The authors are solely responsible for the content of these proceedings. The technical information does not necessarily reflect the official position of the sponsoring agencies or institutions represented by planning committee members, and inclusion and distribution herein does not constitute an endorsement of views expressed by the same. Printed materials included herein are not refereed publications. Citations should appear as follows. EXAMPLE: Authors. 2022. Title of presentation. Waste to Worth. Oregon, OH. April 18-22, 2022. URL of this page. Accessed on: today’s date.

Adaptation Methods and Bioclimate Scenarios

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Why Study Adaptation of Livestock to Climate Change?

The complex of our study was aimed at exploring the effects of warm climate in farm animals, at constructing bioclimate scenarios and at developing adaptation options that may permit to alleviate the impact of hot climate on the livestock industry.

What Did We Do?

Most of our research work was relative to dairy cows. We realized several studies by different experimental approaches. First of all, we have been running numerous experiments under climate chamber conditions followed by a number of field studies. To reach more precise objectives, we also performed several in vitro studies on selected cell populations. In the last few years we have been also building and exploring multi-year datasets and measuring the impact of air temperature and relative humidity on performances and health in intensively managed dairy cows/pigs. Finally, we have been working on bioclimate, namely temperature humidity index (THI), characterization of selected geographic areas both retrospectively and in terms of scenario (Figure 1).

climate graph for lactera proceedings paper

JJA anomolies 2021-2030 vs CiNo

JJA anomolies 2031-2040 vs CliNo

Figure 1. Regional distribution of Mediterranean summer (JJA, June-July-August) temperature humidity index anomalies versus CliNo (Climate Normal, 1971-2000 period) for the four decades 2011-2020, 2021-2030, 2031-2040, and 2041-2050 (Segnalini et al., in press)

What Have We Learned?

We have learned that the ability of dairy cows to breed, grow, and lactate to their maximal genetic potential, and their capacity to survive and keep healthy is dramatically influenced by climate, meteorological events and biological environment and their interactions. Climate and meteorological features affect animals both indirectly and directly. Indirect effects include those exerted on quality and quantity of crops and pastures and on survival of pathogens and/or their vectors. The direct effects of air temperature on animals depend on their ability to maintain a normal body temperature under unfavourable thermal conditions. A series of studies carried out at Mediterranean level, one of the hot spot in the context of global warming, pointed out a constant increase for livestock of the risk to suffer from heat stress related conditions. Climate change is imposing a growing attention to adaptation measures, which may help farm animals to face with conditions of environmental warmth. These may include set up of meteorological warning systems, revision of health maintenance strategies, correction of feeding plans, shade, sprinkling, air movement, active cooling, genetic selection, and others.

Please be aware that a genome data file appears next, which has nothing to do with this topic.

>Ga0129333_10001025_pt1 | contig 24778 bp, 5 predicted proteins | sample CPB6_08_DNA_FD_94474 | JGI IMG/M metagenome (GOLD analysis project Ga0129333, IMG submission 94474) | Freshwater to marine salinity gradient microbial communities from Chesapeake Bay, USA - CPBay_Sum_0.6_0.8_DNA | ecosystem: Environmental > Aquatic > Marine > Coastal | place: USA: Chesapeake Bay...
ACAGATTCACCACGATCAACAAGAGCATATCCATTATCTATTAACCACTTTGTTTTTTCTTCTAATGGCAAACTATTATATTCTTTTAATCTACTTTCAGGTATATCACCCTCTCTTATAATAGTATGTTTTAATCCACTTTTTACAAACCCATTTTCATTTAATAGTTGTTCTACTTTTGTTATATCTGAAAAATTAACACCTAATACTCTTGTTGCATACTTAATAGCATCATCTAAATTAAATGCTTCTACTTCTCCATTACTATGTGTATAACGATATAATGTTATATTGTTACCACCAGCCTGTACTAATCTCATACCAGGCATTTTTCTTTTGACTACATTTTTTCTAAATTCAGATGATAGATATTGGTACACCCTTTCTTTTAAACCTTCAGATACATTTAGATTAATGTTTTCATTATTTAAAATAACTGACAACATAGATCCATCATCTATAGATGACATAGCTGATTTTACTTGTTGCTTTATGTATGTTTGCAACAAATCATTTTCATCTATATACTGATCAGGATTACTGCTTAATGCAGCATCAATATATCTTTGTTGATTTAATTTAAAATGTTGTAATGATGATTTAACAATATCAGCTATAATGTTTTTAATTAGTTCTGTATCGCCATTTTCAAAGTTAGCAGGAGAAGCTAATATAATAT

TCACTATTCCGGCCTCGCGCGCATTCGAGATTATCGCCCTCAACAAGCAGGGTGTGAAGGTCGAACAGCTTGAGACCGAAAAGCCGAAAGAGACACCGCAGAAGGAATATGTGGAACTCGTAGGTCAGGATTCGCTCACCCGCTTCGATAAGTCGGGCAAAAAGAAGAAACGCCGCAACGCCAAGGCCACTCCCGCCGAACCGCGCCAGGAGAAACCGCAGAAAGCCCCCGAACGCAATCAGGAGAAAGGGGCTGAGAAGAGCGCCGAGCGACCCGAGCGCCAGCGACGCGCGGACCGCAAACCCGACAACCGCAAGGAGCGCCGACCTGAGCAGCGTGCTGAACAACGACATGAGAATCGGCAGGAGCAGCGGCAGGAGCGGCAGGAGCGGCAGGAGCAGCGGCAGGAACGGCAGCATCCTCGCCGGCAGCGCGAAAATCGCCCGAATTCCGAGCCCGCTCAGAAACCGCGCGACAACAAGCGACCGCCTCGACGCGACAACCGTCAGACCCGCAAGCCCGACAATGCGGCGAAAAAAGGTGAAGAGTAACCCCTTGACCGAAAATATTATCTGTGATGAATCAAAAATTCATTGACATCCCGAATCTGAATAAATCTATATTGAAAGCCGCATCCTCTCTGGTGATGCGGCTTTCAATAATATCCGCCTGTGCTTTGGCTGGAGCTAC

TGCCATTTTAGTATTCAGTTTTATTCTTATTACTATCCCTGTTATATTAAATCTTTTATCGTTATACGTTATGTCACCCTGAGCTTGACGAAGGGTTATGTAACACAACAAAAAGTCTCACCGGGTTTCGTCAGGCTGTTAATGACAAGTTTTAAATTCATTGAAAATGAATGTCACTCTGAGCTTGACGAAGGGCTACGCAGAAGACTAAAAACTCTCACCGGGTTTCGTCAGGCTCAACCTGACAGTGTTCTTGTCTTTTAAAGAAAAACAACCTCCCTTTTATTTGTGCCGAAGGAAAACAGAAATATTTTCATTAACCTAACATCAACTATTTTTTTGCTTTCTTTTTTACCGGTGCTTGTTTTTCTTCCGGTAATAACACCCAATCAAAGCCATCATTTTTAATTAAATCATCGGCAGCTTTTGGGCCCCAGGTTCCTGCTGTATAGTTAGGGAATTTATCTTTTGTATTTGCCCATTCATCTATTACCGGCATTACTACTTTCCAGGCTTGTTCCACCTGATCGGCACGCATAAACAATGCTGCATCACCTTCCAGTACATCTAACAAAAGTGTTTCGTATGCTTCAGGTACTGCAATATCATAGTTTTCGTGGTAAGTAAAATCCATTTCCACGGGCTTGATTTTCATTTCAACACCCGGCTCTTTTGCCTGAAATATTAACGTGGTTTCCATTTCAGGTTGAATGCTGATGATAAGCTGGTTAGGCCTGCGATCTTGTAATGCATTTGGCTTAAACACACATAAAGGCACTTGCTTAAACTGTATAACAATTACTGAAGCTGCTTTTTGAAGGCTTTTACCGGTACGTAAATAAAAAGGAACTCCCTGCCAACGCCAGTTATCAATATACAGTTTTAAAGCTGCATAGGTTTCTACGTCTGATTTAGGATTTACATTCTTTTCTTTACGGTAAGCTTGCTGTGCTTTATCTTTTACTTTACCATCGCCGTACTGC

Future Plans

To develop comprehensive frameworks to identify and target adaptation options that are appropriate for specific contexts.


Alessandro Nardone, Professor, Dipartimento per la Innovazione nei sistemi Biologici, Agroalimentari e Forestali (DIBAF), Università degli Studi della Tuscia, Viterbo, Italy

Nicola Lacetera, Professor, Dipartimento di scienze e tecnologie per l’Agricoltura, le Foreste, la Natura e l’Energia (DAFNE), Università degli Studi della Tuscia, Viterbo, Italy

Additional Information

1. Effects of climate changes on animal production and sustainability of livestock systems.

2. Temperature humidity index scenarios in the Mediterranean basin.


We gratefully acknowledge National (CNR, MIUR, MIPAF) and International (UE) funding bodies, and Umberto Bernabucci, Bruno Ronchi, Andrea Vitali, Maria Segnalini, Alessio Valentini, Patrizia Morera, Loredana Basiricò, M. Stella Ranieri and others in quality of co-authors of the numerous peer-reviewed papers we published in this field during the last 20 years.

The authors are solely responsible for the content of these proceedings. The technical information does not necessarily reflect the official position of the sponsoring agencies or institutions represented by planning committee members, and inclusion and distribution herein does not constitute an endorsement of views expressed by the same. Printed materials included herein are not refereed publications. Citations should appear as follows. EXAMPLE: Authors. 2013. Title of presentation. Waste to Worth: Spreading Science and Solutions. Denver, CO. April 1-5, 2013. URL of this page. Accessed on: today’s date.